DEAR HARRIETTE: I live in an exotic location, even though it's simply where I'm from. I went to school in the United States, and many of my friends from school like to come and visit me. When they come, they expect me to host them for their entire vacation. It's almost like they think my home is their hotel. Don't get me wrong: I want to see my friends, but I am not a travel agent or a bed-and-breakfast. I can't afford to host them the way they expect, and I have to work. I can't be off the whole time they are at my house, but they don't seem to understand this and get mad at me. What should I say to them? -- Not a Hotel, St. Thomas, U.S. Virgin Islands
DEAR NOT A HOTEL: It's time to speak plainly to your friends. Tell them how much you love them and appreciate them coming to visit, but state that you are not a hotel. Tell them you hope they will continue to come to visit, but that you need them to understand your parameters. Then lay them out.
Establish the appropriate length of time for visits. Describe how you hope the meals will go -- with everyone pitching in so that you don't become the sole cook or provider of meals. Talk about what you have to do while they are in town, especially if you have to work. Remind them that they are coming for vacation, but this is where you live and work. Be clear with them. You may find that some of them choose to stay in a hotel and visit with you rather than crash at your place the whole time, especially if you make it clear that they cannot have free run of your house, refrigerator and time. By the way, you don't have to feel bad about this. Remember: You are not a hotel. You are a friend, and a good friend at that.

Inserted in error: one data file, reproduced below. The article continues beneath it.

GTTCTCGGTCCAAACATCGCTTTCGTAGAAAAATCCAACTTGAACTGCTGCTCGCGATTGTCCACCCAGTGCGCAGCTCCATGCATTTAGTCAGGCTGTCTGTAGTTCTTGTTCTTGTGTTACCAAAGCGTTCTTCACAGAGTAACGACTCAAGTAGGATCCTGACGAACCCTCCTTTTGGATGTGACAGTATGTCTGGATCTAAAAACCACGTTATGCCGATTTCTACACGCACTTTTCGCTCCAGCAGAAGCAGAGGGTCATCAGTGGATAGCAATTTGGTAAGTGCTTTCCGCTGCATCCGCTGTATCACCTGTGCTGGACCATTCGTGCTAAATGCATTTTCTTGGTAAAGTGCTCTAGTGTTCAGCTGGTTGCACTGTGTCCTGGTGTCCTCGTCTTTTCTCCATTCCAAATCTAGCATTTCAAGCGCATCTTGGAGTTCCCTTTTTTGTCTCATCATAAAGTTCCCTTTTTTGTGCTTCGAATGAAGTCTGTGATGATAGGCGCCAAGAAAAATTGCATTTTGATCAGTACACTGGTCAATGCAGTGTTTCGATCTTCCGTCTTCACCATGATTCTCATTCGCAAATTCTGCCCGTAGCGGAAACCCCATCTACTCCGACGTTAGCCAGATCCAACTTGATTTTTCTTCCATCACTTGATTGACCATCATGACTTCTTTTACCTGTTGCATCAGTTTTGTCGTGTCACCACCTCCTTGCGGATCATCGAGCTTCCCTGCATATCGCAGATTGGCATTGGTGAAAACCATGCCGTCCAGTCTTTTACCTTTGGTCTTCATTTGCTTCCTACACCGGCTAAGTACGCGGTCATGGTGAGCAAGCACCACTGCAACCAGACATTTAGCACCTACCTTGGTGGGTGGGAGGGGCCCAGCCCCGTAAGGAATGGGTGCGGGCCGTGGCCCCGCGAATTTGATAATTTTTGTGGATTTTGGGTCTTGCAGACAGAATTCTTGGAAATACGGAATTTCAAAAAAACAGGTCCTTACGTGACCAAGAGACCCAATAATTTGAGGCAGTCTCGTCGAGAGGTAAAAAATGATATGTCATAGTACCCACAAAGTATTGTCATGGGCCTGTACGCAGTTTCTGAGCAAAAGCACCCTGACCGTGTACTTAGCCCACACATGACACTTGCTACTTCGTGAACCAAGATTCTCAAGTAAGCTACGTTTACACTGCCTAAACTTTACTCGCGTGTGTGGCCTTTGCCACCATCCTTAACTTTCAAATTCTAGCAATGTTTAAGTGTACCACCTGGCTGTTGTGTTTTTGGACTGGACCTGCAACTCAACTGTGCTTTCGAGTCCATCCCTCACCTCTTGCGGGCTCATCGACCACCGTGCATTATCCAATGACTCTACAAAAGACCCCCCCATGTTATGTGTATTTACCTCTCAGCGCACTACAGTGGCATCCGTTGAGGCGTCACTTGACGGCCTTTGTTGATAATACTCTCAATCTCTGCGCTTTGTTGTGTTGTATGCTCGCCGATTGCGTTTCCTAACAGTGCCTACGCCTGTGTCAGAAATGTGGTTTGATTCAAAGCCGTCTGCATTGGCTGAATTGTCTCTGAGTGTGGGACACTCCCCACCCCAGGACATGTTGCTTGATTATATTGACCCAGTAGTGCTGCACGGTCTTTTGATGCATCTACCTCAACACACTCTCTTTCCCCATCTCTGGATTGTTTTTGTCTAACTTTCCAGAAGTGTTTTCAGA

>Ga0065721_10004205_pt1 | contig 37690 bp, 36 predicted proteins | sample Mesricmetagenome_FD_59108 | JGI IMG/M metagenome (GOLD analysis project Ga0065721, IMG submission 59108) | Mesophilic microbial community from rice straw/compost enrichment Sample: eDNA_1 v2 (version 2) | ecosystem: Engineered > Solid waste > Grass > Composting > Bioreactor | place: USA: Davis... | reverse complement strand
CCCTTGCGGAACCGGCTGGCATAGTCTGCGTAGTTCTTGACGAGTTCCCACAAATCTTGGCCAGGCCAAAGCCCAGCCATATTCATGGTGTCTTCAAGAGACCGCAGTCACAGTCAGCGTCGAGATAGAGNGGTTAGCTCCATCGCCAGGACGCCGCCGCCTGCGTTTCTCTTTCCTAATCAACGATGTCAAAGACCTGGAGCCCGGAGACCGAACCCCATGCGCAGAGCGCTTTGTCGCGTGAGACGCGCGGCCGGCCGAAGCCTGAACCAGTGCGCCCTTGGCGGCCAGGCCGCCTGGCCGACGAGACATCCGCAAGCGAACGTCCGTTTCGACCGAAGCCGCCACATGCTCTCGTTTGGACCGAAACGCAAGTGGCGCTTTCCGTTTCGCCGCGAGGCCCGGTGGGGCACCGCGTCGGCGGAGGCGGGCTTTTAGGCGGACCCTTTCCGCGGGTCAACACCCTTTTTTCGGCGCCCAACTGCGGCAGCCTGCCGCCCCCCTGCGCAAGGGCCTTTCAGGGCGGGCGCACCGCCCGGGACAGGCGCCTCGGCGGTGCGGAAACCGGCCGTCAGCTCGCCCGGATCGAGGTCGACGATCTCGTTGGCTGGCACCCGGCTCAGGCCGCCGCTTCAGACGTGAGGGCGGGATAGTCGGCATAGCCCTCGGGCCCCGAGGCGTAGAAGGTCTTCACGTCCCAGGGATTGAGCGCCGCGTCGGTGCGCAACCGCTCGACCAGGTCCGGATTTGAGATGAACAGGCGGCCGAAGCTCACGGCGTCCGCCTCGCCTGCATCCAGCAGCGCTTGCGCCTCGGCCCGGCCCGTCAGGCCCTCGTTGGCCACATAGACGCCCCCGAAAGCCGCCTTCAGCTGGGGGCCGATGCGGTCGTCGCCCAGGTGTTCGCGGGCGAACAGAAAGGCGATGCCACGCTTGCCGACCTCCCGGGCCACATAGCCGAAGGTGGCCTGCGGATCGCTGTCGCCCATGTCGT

DEAR HARRIETTE: I had a misunderstanding with my next-door neighbor, who has been a dear friend for many years. I hosted an event for my colleagues at my home and did not invite her. She thought I was having a party for friends and her feelings were hurt. When I reached out to her to talk the next day, I learned that she was upset. I was surprised. As much as we like each other, neither of us invites the other to every event we host. I don't think she should have been invited to this event, but I feel bad that she's upset. How can I help her to feel better? -- Unneighborly, Memphis, Tenn.
DEAR UNNEIGHBORLY: Invite your neighbor over for tea and chat with her about the event. Tell her that you hosted a gathering of colleagues and talk a little bit about the event. Then, tell her that you believe she's upset because she wasn't invited. Remind her that both of you host events for different groups. Sometimes it's right to be included, sometimes it's not. Assure her that you love her just as much. The end.